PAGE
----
The number of property raids carried out by HMRC as part of its clampdown on white collar tax evasion has increased by 34% over the last five years, from 499 to 2011/12 to 996 in 2016/17, according to figures obtained by Pinsent Masons, the law firm behind Out-Law.com. HMRC carried out 1,563 property raids in total last year, up by 8% from 2015/16, according to the figures.
"HMRC has shown it is not afraid to come down hard on large corporates they suspect of tax evasion - and, obviously, the reputational impact of dawn raids can be devastating," said tax expert Jason Collins of Pinsent Masons.
"The new offence means HMRC will be investigating how businesses, or their employees, might be assisting or encouraging tax non-compliance by their business partners, customers, contractors and suppliers. Therefore, there may be an increase in raids after it becomes operational this September," he said.
All businesses, but particularly the banks and professional services firms at particular risk of falling foul of the new offences, should refresh their raids and critical incident procedures and seek professional advice in order to know what to do in case HMRC officers appear without warning, Collins said.
From 30 September, it will be a criminal offence in the UK if a business fails to prevent its employees or any person associated with it from facilitating tax evasion. The new offences, which will apply to both companies and partnerships, will effectively make businesses vicariously liable for the criminal acts of their employees and other 'associated' persons, even if the senior management of the business was not involved or aware of what was going on.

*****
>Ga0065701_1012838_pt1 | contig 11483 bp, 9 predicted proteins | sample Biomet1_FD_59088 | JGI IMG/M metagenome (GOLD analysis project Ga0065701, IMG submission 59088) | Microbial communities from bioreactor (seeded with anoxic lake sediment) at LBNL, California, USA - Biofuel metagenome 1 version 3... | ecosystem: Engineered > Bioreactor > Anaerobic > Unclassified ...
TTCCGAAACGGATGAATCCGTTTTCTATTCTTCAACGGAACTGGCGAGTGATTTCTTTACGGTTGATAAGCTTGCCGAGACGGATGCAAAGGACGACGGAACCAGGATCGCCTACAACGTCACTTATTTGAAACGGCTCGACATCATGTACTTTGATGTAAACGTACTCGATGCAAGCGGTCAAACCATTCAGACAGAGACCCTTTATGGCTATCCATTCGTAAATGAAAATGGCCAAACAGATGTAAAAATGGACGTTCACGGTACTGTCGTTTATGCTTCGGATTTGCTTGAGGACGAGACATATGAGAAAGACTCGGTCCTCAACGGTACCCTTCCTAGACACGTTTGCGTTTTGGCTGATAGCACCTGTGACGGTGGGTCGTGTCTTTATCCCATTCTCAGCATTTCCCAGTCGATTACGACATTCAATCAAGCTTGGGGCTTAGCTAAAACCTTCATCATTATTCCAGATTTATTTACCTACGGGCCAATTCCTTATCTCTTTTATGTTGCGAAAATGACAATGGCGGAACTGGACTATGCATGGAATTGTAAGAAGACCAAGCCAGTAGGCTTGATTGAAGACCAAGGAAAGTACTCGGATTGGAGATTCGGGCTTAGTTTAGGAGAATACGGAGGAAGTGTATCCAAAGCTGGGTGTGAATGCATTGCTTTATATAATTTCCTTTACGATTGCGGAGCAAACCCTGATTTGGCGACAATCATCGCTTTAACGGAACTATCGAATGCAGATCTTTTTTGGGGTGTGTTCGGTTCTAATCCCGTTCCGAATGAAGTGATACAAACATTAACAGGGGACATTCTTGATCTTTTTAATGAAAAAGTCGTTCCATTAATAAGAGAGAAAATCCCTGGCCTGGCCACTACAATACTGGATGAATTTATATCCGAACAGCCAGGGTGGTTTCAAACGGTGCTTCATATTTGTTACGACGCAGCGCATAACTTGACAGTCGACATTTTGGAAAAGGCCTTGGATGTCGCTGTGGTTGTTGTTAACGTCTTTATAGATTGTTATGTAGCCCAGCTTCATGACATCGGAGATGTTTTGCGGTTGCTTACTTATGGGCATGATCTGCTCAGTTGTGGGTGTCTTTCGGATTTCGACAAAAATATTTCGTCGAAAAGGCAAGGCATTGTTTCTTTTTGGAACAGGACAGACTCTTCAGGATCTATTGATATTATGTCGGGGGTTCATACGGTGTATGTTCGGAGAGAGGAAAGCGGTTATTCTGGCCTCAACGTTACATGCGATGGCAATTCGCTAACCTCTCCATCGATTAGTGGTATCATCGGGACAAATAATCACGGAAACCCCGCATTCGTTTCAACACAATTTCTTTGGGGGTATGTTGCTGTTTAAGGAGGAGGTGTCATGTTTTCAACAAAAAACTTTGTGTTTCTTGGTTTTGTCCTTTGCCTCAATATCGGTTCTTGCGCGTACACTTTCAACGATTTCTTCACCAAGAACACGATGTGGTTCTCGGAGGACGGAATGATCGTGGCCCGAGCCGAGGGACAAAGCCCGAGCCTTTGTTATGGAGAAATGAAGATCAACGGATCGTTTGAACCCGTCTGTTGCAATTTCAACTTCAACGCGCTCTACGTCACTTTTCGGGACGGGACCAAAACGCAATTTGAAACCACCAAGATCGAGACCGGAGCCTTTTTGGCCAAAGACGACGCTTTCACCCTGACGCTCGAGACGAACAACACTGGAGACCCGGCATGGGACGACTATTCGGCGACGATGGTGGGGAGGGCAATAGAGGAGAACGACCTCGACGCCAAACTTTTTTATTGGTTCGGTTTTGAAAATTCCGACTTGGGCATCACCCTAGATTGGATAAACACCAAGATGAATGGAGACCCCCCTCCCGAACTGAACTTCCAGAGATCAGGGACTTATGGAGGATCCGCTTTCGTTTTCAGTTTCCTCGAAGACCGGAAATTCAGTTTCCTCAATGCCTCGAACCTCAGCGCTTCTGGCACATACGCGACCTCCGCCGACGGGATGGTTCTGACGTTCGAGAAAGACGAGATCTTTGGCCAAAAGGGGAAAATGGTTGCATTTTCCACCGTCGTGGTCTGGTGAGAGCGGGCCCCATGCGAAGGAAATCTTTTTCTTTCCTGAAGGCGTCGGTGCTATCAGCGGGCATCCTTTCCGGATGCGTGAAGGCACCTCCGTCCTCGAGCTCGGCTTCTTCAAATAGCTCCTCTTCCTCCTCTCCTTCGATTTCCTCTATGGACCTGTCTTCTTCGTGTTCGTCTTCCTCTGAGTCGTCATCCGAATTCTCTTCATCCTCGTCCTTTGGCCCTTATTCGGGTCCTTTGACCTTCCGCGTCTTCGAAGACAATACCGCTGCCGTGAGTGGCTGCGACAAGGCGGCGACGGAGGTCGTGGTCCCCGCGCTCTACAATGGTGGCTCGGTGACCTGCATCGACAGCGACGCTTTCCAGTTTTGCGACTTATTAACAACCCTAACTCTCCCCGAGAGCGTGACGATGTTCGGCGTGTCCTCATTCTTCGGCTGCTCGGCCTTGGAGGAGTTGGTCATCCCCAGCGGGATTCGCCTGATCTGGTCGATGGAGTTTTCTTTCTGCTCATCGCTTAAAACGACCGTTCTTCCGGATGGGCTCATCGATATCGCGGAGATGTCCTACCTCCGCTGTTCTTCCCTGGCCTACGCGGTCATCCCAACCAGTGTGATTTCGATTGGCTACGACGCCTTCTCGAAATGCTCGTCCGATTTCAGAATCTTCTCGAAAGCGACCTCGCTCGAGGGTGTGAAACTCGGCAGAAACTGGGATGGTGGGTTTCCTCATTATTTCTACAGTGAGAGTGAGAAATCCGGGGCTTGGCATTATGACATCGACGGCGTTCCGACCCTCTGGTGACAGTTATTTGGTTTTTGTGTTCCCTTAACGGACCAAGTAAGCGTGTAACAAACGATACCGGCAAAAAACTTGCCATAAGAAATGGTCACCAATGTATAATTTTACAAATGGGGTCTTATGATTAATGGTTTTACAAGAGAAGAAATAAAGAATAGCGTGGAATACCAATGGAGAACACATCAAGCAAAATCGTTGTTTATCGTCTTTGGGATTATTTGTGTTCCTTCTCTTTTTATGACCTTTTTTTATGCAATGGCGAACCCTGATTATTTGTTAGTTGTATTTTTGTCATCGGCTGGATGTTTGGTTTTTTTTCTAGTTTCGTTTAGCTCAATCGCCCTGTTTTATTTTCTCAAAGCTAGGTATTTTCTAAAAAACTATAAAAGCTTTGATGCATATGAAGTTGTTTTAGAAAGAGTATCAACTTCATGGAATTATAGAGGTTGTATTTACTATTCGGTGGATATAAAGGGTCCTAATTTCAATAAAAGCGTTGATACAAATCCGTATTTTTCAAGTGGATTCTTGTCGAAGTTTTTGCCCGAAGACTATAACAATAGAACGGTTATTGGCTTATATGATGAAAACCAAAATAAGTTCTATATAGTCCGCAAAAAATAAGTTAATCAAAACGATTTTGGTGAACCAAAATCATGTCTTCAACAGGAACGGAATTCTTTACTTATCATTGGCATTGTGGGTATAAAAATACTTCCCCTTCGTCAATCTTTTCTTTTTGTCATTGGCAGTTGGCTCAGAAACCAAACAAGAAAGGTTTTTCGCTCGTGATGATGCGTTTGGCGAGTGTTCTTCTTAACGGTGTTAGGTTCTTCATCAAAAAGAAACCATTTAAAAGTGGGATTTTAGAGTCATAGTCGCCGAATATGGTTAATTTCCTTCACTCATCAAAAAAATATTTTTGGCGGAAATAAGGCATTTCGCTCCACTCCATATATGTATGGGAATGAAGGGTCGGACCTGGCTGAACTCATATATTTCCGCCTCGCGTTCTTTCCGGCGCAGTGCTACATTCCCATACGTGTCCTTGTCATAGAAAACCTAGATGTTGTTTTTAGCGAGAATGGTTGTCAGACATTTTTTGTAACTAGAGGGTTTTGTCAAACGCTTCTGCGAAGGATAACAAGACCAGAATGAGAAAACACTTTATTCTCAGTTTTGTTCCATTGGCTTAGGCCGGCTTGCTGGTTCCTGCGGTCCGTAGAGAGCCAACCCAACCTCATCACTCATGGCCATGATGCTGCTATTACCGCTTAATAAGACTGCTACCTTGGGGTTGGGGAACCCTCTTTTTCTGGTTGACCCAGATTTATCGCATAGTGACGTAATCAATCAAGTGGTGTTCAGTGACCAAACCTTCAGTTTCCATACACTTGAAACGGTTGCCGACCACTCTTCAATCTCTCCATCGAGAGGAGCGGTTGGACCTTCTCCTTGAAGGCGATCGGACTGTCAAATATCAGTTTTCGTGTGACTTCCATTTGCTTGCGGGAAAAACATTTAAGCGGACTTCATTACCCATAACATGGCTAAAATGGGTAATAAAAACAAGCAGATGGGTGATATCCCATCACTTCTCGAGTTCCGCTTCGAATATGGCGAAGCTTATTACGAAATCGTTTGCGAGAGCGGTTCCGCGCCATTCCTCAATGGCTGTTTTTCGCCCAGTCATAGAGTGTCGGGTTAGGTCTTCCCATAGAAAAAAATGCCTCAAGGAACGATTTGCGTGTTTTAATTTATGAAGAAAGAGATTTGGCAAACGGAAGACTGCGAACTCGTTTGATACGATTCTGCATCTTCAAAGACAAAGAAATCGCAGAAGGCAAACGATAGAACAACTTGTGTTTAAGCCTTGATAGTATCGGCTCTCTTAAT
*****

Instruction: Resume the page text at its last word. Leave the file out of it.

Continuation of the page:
The Criminal Finances Act introduces two new criminal offences. The first will apply to all businesses, wherever located, in respect of the facilitation of UK tax evasion. The second will apply to businesses with a UK connection in respect of the facilitation of non-UK tax evasion. Businesses will have a defence if they can prove that they had reasonable prevention procedures in place to prevent the facilitation of tax evasion, or that it was not reasonable in the circumstances to expect there to be procedures in place.
Dawn raids are enormously useful to HMRC, which can use its legal powers to seize personal documents, emails and electronic files from individuals for evidence to secure prosecutions for tax evasion. HMRC does not, however, have the power to enter business or residential premises without a search warrant, which must be granted by a magistrate.
Despite the long-term increase in the total number of dawn raids conducted by HMRC, the figures obtained by Pinsent Masons also showed a 12% drop in raids relating to 'white collar' tax evasion last year, down from 761 in 2015 to 669 in 2016. However, this drop was less likely to indicate a slowdown in activity than "a move towards starting criminal investigations without undertaking a raid", Collins said.
"HMRC are starting to apply for production orders instead, to get the documents they need," he said.
Production orders allow HMRC to apply to a judge for an order requiring the production of specific documents, including those held by third parties such as advisers or banks. HMRC is also increasingly using notices issued under the 2005 Serious Organised Crime and Police Act (SOCPA) to compel third party individuals to attend interviews and provide information, according to Collins.